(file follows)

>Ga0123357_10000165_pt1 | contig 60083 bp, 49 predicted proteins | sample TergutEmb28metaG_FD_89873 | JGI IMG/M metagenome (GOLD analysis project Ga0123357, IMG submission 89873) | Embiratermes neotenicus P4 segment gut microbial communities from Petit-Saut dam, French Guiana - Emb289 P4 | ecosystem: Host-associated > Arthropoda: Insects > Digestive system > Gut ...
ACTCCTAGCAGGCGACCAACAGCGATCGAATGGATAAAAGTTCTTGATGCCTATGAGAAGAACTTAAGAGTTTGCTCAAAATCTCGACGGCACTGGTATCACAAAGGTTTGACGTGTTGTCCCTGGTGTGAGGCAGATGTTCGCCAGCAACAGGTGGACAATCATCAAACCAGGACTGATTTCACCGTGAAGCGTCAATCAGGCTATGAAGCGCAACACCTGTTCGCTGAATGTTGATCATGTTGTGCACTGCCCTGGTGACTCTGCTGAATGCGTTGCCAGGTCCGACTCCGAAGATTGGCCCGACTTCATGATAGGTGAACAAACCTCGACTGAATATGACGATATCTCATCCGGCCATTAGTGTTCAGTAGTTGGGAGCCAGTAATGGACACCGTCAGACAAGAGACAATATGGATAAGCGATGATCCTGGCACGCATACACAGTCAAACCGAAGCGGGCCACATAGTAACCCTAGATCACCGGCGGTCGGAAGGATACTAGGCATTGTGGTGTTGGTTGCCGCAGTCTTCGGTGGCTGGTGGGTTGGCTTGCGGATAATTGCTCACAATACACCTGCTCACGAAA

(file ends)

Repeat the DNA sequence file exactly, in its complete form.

>Ga0123357_10000165_pt1 | contig 60083 bp, 49 predicted proteins | sample TergutEmb28metaG_FD_89873 | JGI IMG/M metagenome (GOLD analysis project Ga0123357, IMG submission 89873) | Embiratermes neotenicus P4 segment gut microbial communities from Petit-Saut dam, French Guiana - Emb289 P4 | ecosystem: Host-associated > Arthropoda: Insects > Digestive system > Gut ...
ACTCCTAGCAGGCGACCAACAGCGATCGAATGGATAAAAGTTCTTGATGCCTATGAGAAGAACTTAAGAGTTTGCTCAAAATCTCGACGGCACTGGTATCACAAAGGTTTGACGTGTTGTCCCTGGTGTGAGGCAGATGTTCGCCAGCAACAGGTGGACAATCATCAAACCAGGACTGATTTCACCGTGAAGCGTCAATCAGGCTATGAAGCGCAACACCTGTTCGCTGAATGTTGATCATGTTGTGCACTGCCCTGGTGACTCTGCTGAATGCGTTGCCAGGTCCGACTCCGAAGATTGGCCCGACTTCATGATAGGTGAACAAACCTCGACTGAATATGACGATATCTCATCCGGCCATTAGTGTTCAGTAGTTGGGAGCCAGTAATGGACACCGTCAGACAAGAGACAATATGGATAAGCGATGATCCTGGCACGCATACACAGTCAAACCGAAGCGGGCCACATAGTAACCCTAGATCACCGGCGGTCGGAAGGATACTAGGCATTGTGGTGTTGGTTGCCGCAGTCTTCGGTGGCTGGTGGGTTGGCTTGCGGATAATTGCTCACAATACACCTGCTCACGAAA